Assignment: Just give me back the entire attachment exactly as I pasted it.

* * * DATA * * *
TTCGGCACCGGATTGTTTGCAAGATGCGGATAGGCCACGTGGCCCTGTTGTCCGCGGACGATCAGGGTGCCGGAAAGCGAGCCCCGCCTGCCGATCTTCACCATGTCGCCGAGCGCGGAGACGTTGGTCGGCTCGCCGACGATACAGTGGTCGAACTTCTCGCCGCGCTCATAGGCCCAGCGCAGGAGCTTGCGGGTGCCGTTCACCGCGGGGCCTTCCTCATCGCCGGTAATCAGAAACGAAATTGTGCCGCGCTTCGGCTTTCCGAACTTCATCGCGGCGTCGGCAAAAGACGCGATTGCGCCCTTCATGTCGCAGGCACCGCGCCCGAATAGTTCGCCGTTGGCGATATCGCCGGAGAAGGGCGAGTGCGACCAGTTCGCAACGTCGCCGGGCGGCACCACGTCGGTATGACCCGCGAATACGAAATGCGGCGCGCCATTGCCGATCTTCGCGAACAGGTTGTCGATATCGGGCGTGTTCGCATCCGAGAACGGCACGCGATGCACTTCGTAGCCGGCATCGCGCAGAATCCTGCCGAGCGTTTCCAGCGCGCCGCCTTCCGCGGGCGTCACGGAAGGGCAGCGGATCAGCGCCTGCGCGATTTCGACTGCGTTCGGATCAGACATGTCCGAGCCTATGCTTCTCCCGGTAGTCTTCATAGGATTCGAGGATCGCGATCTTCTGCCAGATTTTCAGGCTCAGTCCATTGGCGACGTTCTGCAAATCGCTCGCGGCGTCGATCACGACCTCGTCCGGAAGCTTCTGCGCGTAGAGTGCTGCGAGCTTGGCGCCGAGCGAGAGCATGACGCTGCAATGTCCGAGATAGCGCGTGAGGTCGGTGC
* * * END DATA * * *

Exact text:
TTCGGCACCGGATTGTTTGCAAGATGCGGATAGGCCACGTGGCCCTGTTGTCCGCGGACGATCAGGGTGCCGGAAAGCGAGCCCCGCCTGCCGATCTTCACCATGTCGCCGAGCGCGGAGACGTTGGTCGGCTCGCCGACGATACAGTGGTCGAACTTCTCGCCGCGCTCATAGGCCCAGCGCAGGAGCTTGCGGGTGCCGTTCACCGCGGGGCCTTCCTCATCGCCGGTAATCAGAAACGAAATTGTGCCGCGCTTCGGCTTTCCGAACTTCATCGCGGCGTCGGCAAAAGACGCGATTGCGCCCTTCATGTCGCAGGCACCGCGCCCGAATAGTTCGCCGTTGGCGATATCGCCGGAGAAGGGCGAGTGCGACCAGTTCGCAACGTCGCCGGGCGGCACCACGTCGGTATGACCCGCGAATACGAAATGCGGCGCGCCATTGCCGATCTTCGCGAACAGGTTGTCGATATCGGGCGTGTTCGCATCCGAGAACGGCACGCGATGCACTTCGTAGCCGGCATCGCGCAGAATCCTGCCGAGCGTTTCCAGCGCGCCGCCTTCCGCGGGCGTCACGGAAGGGCAGCGGATCAGCGCCTGCGCGATTTCGACTGCGTTCGGATCAGACATGTCCGAGCCTATGCTTCTCCCGGTAGTCTTCATAGGATTCGAGGATCGCGATCTTCTGCCAGATTTTCAGGCTCAGTCCATTGGCGACGTTCTGCAAATCGCTCGCGGCGTCGATCACGACCTCGTCCGGAAGCTTCTGCGCGTAGAGTGCTGCGAGCTTGGCGCCGAGCGAGAGCATGACGCTGCAATGTCCGAGATAGCGCGTGAGGTCGGTGC